Conflicts of Interest

The authors declare no conflict of interest.

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Figure 1. Computation domain and discretization mesh.
Figure 1. Computation domain and discretization mesh.
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Figure 2. Normalized POD spectra of total velocity.
Figure 2. Normalized POD spectra of total velocity.
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Figure 3. Contour plots of the first (left) and second (right) POD mode.
Figure 3. Contour plots of the first (left) and second (right) POD mode.
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Figure 4. Location of 24 sensors placed on the extrema of the first six modes superimposed on the contour of the first mode with different size of the exclusion disk. (a) R = 0 ; (b) R = 0 . 5 ; (c) R = 1 ; (d) R = 2 .
Figure 4. Location of 24 sensors placed on the extrema of the first six modes superimposed on the contour of the first mode with different size of the exclusion disk. (a) R = 0 ; (b) R = 0 . 5 ; (c) R = 1 ; (d) R = 2 .
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Figure 5. Comparison of the reconstructed field of the first snapshot with different sizes of exclusion disks. (a) exact; (b) R = 0 , absolute errors; (c) R = 2 , absolute errors.
Figure 5. Comparison of the reconstructed field of the first snapshot with different sizes of exclusion disks. (a) exact; (b) R = 0 , absolute errors; (c) R = 2 , absolute errors.
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Figure 6. Standard deviation of the reconstructed snapshot 1 based on noisy measurement which does not depends on the wind field. (a) R = 0 ; (b) R = 0 . 5 ; (c) R = 1 ; (d) R = 2 .
Figure 6. Standard deviation of the reconstructed snapshot 1 based on noisy measurement which does not depends on the wind field. (a) R = 0 ; (b) R = 0 . 5 ; (c) R = 1 ; (d) R = 2 .
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Figure 7. Standard deviation of the reconstructed snapshot 1 based on noisy measurement which depends on the wind field. (a) R = 0 ; (b) R = 0 . 5 ; (c) R = 1 ; (d) R = 2 .
Figure 7. Standard deviation of the reconstructed snapshot 1 based on noisy measurement which depends on the wind field. (a) R = 0 ; (b) R = 0 . 5 ; (c) R = 1 ; (d) R = 2 .
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Figure 8. Detecting the malfunctioning sensor by examining ε ( l i , t ) when the error of the sensor is 25 % . (a) ε i for all i; (b) ε ( l 3 , t ) for all t.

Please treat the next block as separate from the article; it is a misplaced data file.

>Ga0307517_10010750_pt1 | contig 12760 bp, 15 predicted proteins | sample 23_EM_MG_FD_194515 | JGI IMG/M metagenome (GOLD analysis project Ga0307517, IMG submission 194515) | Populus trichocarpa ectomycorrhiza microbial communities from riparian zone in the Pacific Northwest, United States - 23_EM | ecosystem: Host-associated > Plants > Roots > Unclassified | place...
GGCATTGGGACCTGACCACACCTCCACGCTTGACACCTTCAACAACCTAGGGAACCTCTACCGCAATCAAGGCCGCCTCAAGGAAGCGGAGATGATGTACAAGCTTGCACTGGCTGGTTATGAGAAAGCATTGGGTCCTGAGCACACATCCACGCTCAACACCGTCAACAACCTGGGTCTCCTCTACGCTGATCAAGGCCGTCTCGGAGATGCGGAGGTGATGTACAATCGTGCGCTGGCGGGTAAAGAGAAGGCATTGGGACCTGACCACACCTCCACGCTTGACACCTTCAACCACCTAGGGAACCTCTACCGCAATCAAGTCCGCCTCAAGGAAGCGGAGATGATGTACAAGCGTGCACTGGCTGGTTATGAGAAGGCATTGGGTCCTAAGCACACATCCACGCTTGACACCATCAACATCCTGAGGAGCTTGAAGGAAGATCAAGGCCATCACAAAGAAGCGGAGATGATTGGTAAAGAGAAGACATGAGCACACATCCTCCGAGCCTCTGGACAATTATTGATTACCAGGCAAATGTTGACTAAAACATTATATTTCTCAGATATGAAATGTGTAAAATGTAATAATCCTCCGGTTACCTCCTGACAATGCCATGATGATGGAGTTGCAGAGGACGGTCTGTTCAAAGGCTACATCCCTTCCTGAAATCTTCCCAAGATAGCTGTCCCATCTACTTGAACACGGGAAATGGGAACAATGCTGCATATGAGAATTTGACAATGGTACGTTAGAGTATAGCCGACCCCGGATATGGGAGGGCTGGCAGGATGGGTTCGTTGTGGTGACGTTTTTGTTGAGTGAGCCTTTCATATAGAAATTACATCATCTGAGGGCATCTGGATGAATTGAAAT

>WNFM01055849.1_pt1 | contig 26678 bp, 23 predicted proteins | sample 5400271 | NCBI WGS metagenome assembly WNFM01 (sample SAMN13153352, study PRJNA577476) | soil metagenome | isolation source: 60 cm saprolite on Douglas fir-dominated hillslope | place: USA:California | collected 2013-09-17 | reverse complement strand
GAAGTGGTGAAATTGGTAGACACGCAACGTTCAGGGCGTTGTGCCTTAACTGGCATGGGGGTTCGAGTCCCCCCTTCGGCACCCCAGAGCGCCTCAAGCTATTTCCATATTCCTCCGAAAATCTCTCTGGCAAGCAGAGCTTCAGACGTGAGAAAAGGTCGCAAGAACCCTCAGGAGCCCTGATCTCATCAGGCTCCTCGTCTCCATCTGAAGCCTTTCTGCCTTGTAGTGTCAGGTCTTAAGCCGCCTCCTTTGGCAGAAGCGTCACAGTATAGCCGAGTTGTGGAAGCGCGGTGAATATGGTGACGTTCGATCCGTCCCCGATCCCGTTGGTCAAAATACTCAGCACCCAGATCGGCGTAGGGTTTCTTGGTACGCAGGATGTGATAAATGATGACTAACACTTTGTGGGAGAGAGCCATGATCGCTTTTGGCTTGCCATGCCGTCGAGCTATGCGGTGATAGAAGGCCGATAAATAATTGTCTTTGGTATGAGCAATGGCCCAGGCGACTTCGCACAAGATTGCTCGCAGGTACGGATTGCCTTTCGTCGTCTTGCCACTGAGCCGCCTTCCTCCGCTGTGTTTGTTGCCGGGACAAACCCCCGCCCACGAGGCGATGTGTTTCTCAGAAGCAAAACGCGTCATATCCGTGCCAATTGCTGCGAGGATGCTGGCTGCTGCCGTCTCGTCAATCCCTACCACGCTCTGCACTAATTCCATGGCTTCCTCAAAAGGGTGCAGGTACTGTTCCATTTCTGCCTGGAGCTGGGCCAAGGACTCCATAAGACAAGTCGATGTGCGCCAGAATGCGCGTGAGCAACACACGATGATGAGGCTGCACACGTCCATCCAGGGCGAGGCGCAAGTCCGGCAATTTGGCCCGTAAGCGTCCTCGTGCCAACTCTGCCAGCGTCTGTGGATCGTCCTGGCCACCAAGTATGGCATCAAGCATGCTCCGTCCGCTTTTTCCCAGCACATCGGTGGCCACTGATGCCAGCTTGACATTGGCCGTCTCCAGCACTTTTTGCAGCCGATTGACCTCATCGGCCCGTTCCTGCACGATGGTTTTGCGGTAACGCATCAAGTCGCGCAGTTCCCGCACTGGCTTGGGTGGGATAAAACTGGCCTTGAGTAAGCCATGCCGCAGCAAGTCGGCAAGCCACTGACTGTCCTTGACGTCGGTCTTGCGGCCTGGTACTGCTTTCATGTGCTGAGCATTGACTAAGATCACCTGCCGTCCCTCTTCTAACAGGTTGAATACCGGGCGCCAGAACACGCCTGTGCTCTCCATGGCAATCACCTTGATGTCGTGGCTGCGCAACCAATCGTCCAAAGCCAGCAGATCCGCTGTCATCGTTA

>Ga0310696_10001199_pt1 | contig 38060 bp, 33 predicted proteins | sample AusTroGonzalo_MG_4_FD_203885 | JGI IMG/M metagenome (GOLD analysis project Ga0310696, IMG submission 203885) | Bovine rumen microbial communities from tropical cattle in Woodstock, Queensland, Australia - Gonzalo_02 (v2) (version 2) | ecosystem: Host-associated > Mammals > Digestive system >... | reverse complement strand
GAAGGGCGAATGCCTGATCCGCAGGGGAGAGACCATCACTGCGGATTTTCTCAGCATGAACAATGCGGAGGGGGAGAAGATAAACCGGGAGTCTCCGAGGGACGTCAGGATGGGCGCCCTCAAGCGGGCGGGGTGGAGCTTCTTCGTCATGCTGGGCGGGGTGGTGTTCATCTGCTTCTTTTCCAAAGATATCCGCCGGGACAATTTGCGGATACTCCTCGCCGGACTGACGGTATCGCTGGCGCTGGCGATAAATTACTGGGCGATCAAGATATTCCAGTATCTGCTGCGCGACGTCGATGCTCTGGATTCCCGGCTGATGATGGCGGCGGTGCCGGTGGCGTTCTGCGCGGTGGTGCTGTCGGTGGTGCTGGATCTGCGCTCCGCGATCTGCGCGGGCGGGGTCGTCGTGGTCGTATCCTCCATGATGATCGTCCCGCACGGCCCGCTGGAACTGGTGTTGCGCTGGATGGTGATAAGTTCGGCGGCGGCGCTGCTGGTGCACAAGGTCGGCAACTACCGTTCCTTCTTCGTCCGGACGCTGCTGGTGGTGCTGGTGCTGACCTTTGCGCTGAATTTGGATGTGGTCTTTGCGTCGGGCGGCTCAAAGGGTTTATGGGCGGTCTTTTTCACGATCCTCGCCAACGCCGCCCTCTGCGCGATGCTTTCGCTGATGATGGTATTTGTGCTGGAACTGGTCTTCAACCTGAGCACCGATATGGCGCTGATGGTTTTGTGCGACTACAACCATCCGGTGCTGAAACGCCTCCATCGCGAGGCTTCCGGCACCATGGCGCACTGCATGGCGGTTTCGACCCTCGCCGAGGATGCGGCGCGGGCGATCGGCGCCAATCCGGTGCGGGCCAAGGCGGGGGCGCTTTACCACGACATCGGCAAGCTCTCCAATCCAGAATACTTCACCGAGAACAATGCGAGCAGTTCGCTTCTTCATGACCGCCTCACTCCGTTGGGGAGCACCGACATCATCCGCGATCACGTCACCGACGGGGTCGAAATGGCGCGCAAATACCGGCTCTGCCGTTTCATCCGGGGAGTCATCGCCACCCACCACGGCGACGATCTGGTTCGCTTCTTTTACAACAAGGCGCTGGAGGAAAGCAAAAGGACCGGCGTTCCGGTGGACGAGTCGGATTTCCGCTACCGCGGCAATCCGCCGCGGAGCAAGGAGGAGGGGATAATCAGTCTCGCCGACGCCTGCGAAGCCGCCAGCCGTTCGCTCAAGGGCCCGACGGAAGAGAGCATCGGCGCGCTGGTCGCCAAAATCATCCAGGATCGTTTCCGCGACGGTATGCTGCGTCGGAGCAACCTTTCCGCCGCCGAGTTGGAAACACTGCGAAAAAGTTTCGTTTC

Figure 8. Detecting the malfunctioning sensor by examining ε ( l i , t ) when the error of the sensor is 25 % . (a) ε i for all i; (b) ε ( l 3 , t ) for all t.
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Figure 9. Detecting the malfunctioning sensor by examining ε ( l i , t ) when the error of the sensor is 50 % . (a) ε i for all i; (b) ε ( l 3 , t ) for all t.
Figure 9. Detecting the malfunctioning sensor by examining ε ( l i , t ) when the error of the sensor is 50 % . (a) ε i for all i; (b) ε ( l 3 , t ) for all t.
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Table 1. Sensor network configurations in modal space with a fixed number of sensors. A configuration denoted as “4s-4s-4s-4s-4s-4s” with s = 2 means that we are using 8 sensors in connection with each POD mode from 1 to 6.
Table 1. Sensor network configurations in modal space with a fixed number of sensors. A configuration denoted as “4s-4s-4s-4s-4s-4s” with s = 2 means that we are using 8 sensors in connection with each POD mode from 1 to 6.
Four ModesSix ModesEight Modes
6s-6s-6s-6s4s-4s-4s-4s-4s-4s3s-3s-3s-3s-3s-3s-3s-3s
Table 2. e a v g 2 and condition number of M (Cond(M)) for different exclusion disk size R.
Table 2. e a v g 2 and condition number of M (Cond(M)) for different exclusion disk size R.
R Value R = 0 R = 0 . 5 R = 1 R = 2
e a v g 2 17 . 27 % 10 . 11 % 9 . 26 % 9 . 02 %
Cond(M) 83 . 34 22 . 01 16 . 45 10 . 10
Table 3. Average and maximum of σ U est ( x , t ) over all snapshots given σ ξ = 1 for different R.
Table 3. Average and maximum of σ U est ( x , t ) over all snapshots given σ ξ = 1 for different R.
R Value R = 0 R = 0 . 5 R = 1 R = 2
maximum of σ U est ( x , t ) 1 . 383 0 . 9868 0 . 9305 0 . 6744
average of σ U est ( x , t ) 0 . 1781 0 . 1104 0 . 1100 0 . 1031
Table 4. Average and maximum of σ U est ( x , t ) over all snapshots given σ ξ ( l i , t ) = U ( l i , t ) for different R.
Table 4. Average and maximum of σ U est ( x , t ) over all snapshots given σ ξ ( l i , t ) = U ( l i , t ) for different R.
R Value R = 0 R = 0 . 5 R = 1 R = 2
maximum of σ U est ( x , t ) 9 . 147 7 . 756 5 . 929 5 . 820
average of σ U est ( x , t ) 1 . 694 1 . 296 1 . 294 1 . 098